A team of researchers from the University of the Basque Country (UPV-EHU) have developed a mathematical classification which makes it possible to select human embryos for use in assisted reproduction treatments. Scientists have used the morphology of embryos to select the best candidates for implantation in the woman's uterus.
"Up to now experts working in in vitro fertilisation have selected the best embryos subjectively, based on their training and experience", so SINC was informed by Dinora A. Morales, from the Intelligent Systems Group at the UPV-EHU. However, in two studies carried out by researchers from this team the use of mathematical classifiers to help embryologists with that task was looked at.
In the first work, published in the journal Computer Methods and Programs in Biomedicine, the scientists presented an "intelligent system" of support for infertility treatments. For this they used information from 63 cases from the infertility programme at Clínica del Pilar in San Sebastian (Guipúzcoa), and analysed the evolution of trios of embryos (Spanish law allows for the transfer of up to three embryos to a woman's uterus).
To prepare the study, the researchers focused on the case history of infertile couples (age, type of infertility, quality of sperm, etc), as well as the morphological characteristics of the zygote (the resulting cell from the fusion of two gametes) and the embryos.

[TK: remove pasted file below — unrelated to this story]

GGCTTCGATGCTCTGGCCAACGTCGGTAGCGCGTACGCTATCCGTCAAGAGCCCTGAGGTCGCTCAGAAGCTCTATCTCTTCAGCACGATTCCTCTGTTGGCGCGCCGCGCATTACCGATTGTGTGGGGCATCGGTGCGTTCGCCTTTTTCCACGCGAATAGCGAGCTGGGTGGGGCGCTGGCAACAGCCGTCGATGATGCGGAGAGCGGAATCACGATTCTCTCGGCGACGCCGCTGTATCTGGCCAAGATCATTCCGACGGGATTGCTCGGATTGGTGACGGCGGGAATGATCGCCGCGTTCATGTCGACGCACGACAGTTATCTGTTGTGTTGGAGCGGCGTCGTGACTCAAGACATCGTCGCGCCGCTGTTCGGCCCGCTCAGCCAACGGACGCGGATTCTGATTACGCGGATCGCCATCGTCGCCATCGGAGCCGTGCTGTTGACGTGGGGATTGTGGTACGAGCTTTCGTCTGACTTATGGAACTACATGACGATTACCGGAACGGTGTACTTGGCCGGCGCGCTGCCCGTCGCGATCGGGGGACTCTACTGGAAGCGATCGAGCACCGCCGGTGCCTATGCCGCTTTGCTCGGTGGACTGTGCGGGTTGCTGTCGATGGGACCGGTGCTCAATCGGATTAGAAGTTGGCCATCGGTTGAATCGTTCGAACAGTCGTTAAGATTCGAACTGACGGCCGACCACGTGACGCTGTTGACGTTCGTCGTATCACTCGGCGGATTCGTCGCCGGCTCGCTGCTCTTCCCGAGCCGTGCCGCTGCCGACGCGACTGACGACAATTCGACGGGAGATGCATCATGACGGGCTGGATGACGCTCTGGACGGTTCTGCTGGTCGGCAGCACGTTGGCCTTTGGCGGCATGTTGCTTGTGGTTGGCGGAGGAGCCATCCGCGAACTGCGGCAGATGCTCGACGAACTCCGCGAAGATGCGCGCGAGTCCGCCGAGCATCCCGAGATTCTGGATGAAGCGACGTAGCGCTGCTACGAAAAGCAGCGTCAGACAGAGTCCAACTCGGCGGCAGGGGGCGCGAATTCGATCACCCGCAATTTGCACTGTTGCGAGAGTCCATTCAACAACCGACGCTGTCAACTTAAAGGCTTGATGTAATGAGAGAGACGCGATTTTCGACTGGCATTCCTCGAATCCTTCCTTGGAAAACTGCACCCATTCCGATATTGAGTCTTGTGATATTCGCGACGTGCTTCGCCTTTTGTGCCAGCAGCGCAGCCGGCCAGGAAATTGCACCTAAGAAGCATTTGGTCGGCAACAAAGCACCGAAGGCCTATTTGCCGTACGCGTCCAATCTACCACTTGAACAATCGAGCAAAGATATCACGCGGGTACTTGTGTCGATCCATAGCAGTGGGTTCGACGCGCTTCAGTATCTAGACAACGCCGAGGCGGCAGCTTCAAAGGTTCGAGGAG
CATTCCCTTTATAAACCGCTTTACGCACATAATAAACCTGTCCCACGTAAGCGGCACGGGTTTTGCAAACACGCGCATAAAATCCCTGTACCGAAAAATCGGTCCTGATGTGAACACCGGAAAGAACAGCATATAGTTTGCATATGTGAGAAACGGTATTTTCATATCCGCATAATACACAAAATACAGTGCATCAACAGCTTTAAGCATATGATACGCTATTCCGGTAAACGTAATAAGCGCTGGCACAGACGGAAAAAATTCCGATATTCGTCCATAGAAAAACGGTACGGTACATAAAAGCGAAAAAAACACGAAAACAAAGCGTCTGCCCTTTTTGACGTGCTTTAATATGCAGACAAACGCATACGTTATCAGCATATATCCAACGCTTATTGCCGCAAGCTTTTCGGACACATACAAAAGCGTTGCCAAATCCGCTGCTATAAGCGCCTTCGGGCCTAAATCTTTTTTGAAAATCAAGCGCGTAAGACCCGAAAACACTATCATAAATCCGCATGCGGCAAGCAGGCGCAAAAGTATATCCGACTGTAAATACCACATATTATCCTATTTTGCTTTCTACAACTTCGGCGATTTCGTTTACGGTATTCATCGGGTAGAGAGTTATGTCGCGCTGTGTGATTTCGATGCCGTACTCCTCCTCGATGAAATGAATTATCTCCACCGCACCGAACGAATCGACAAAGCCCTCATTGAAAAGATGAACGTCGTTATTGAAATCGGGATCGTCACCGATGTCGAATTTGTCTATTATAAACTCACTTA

From the images taken with the microscope, the scientists were able to measure and classify the zygotes and embryos, as well as the blastomeres (undifferentiated animal cells produced by the division of the zygote), their degree of fragmentation and the thickness of the ‘zona pellucida', a membrane that surrounds them.
All this information was processed with Bayesian classifiers, so-called due to the application of Bayes rules, which make it possible to calculate the probability of implanting an embryo in a woman's uterus if transferred there. "What's more, these types of mathematical classifiers provide experts with evidence on what embryo characteristics enable the identification of the most ideal embryos, through the selection of variables", explained Morales.
The results of this study indicate that the size and degree of fragmentation of the blastomeres, thickness of the zona pellucida and the fact that they might have various nuclei are some of the aspects embryologists should concentrate on.
The Basque research group also carried out a second study, published in the journal Computers in Biology and Medicine to check the effectiveness of different Bayesian classifiers as a tool for choosing the best embryo.
The researchers analysed 249 photographs of embryos from the database at the Genesis Centre in Rome (Italy) and discovered that the "wrapper-TAN" classifier had a success rate of over 90%.
The team's next lines of work will concentrate on perfecting these techniques for selecting the best embryo in infertility treatments and in predicting multiple pregnancies, due to the risk they pose to women. The scientists will try to collaborate with other hospitals in this task.
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